"Ours is the first study that I am aware of that demonstrates conclusively that higher DHT level is associated with lower ischemic heart disease mortality. DHT may be an important biomarker for ischemic heart disease in older men," Dr. Yeap noted.

E2 was not associated with either all-cause or IHD mortality.

"Older men who had testosterone in the middle range survived longer than their counterparts who had either low or high levels of the hormone," Dr. Yeap reiterated. "Having the right amount of testosterone and higher levels of DHT might indicate these men are in better health overall, or it could help them maintain good health as they grow older," he speculated.

Treat to Mid-Normal Levels, Rather Than High End?

But "in view of the controversy over possible adverse effects of testosterone therapy, particularly in older men who have limited mobility or comorbidities, the benefits vs risks of testosterone should be carefully considered," Dr. Yeap stressed.

"We need rigorous randomized clinical trials to test whether testosterone supplementation in men with low-normal as opposed to unequivocally low levels would improve health outcomes. Pending such studies, we should adhere to existing consensus guidelines when considering testosterone therapy in men."

Testosterone therapy should "be considered [only] in men who have symptoms and signs of androgen deficiency and who have been found to have unequivocally low levels of testosterone measured early in the morning using an accurate assay and confirmed at least once," he told Medscape Medical News. This is consistent with guidance from professional organizations — for example, those of the US Endocrine Society, he noted.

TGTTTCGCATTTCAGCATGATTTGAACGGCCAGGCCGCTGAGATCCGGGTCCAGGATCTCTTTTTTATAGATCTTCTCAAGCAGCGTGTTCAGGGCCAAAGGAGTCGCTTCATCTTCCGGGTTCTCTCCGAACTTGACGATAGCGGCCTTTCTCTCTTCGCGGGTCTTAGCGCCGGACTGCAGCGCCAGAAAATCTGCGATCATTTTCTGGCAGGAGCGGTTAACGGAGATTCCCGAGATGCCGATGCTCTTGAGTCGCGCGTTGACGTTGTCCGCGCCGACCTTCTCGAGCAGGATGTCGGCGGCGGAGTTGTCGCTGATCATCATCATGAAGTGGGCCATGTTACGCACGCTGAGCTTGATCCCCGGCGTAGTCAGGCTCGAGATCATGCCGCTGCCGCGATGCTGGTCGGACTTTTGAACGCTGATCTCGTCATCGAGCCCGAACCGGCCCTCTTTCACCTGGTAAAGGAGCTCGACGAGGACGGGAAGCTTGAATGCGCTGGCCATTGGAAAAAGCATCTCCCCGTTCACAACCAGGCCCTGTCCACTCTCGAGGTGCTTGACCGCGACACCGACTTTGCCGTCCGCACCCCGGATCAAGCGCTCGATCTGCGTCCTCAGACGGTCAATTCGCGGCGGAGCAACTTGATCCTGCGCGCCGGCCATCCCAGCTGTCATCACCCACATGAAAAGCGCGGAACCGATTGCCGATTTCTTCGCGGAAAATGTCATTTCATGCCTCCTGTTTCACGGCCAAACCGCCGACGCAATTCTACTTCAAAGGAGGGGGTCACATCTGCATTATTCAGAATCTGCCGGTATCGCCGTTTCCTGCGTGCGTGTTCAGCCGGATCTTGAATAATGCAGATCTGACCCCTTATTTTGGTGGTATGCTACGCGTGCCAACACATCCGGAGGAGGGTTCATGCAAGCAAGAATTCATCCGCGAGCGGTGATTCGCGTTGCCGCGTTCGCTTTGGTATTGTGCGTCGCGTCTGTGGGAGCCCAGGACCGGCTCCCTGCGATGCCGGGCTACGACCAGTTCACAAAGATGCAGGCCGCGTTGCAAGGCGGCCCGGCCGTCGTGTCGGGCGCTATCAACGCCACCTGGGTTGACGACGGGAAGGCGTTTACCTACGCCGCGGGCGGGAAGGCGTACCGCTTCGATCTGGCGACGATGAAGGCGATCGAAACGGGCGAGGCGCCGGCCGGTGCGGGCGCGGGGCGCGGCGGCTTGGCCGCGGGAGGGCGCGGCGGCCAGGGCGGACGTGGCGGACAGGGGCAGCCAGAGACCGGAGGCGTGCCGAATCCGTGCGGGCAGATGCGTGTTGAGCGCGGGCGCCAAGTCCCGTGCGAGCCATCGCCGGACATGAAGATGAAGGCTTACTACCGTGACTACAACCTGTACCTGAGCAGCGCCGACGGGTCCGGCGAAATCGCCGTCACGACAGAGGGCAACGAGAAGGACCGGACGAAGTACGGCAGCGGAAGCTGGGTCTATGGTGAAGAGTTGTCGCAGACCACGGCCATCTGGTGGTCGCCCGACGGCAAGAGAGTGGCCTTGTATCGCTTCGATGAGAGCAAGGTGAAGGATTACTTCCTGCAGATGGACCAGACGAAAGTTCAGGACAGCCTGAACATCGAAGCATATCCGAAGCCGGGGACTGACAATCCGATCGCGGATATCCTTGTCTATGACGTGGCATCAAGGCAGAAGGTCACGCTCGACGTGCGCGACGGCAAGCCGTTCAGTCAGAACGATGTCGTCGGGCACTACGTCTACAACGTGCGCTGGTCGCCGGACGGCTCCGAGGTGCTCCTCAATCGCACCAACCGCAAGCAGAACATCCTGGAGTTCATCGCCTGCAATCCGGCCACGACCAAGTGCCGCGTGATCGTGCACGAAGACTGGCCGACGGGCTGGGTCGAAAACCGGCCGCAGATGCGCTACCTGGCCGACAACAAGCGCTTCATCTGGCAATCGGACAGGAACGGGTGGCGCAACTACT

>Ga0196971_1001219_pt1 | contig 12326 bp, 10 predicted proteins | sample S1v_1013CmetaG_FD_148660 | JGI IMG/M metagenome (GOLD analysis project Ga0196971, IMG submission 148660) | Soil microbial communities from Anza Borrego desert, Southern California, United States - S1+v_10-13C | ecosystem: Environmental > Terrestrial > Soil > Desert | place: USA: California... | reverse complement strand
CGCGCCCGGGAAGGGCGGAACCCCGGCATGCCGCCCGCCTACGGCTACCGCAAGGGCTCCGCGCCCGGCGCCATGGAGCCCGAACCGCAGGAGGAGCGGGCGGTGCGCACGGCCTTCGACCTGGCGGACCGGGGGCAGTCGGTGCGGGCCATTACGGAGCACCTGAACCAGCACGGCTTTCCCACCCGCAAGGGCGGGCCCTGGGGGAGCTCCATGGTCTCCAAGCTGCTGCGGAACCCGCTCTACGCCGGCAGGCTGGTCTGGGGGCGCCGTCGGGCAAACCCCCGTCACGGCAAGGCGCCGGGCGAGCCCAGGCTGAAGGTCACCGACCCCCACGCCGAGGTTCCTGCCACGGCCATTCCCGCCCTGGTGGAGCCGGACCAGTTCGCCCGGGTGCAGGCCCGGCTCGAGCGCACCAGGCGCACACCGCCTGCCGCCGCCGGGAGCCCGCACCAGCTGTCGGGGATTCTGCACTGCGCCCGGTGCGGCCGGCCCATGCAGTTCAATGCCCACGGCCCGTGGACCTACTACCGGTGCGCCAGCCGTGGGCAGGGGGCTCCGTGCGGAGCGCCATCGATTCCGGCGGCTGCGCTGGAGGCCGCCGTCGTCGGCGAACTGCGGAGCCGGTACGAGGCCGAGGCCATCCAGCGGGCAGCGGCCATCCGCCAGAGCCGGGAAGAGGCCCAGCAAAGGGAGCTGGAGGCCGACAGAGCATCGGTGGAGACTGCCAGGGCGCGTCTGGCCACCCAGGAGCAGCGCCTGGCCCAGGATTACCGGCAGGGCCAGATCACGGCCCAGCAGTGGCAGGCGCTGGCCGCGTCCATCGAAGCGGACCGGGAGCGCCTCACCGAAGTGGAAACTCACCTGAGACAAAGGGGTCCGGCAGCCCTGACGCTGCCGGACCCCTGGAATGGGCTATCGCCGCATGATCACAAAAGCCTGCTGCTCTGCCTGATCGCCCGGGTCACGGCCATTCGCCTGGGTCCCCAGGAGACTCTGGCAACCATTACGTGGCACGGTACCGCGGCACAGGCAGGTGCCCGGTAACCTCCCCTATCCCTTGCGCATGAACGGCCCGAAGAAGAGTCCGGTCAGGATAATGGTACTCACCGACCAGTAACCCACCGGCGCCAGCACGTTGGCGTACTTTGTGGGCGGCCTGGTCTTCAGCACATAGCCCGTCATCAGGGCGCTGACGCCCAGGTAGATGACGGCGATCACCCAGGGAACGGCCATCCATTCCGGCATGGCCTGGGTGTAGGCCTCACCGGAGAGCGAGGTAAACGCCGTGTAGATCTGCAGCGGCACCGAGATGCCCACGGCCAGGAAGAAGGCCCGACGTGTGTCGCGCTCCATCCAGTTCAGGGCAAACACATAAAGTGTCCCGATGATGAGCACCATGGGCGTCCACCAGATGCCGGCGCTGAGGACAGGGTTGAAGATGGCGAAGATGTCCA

And "in older men, we should consider treating to mid-normal levels of testosterone rather than raising testosterone levels to the high end of the reference range," he concluded.

The authors and Dr. Quinton have reported no relevant financial relationships.

J Clin Endocrinol Metab. Published online November 20, 2013. Abstract

Study Highlights

  • From 2001-2004, the investigators collected early-morning samples from 3690 community-dwelling men 70 to 89 years old living in Perth, Western Australia.
  • Using liquid chromatography tandem mass spectrometry, they measured plasma total testosterone, DHT, and E2 levels.
  • Data linkage allowed determination of deaths to December 2010.
  • Of 974 deaths (26.4% of the sample), 325 were from IHD.
  • Compared with men who survived, men who died had lower baseline levels of testosterone (12.8 ± 5.1 vs 13.2 ± 4.8 nmol/L; P = .013), DHT (1.4 ± 0.7 vs 1.5 ± 0.7 nmol/L; P = .002), and E2 (71.6 ± 29.3 vs 74.0 ± 29.0 pmol/L; P = .022).
  • Testosterone and DHT levels were associated with all-cause mortality, after allowance for other risk factors.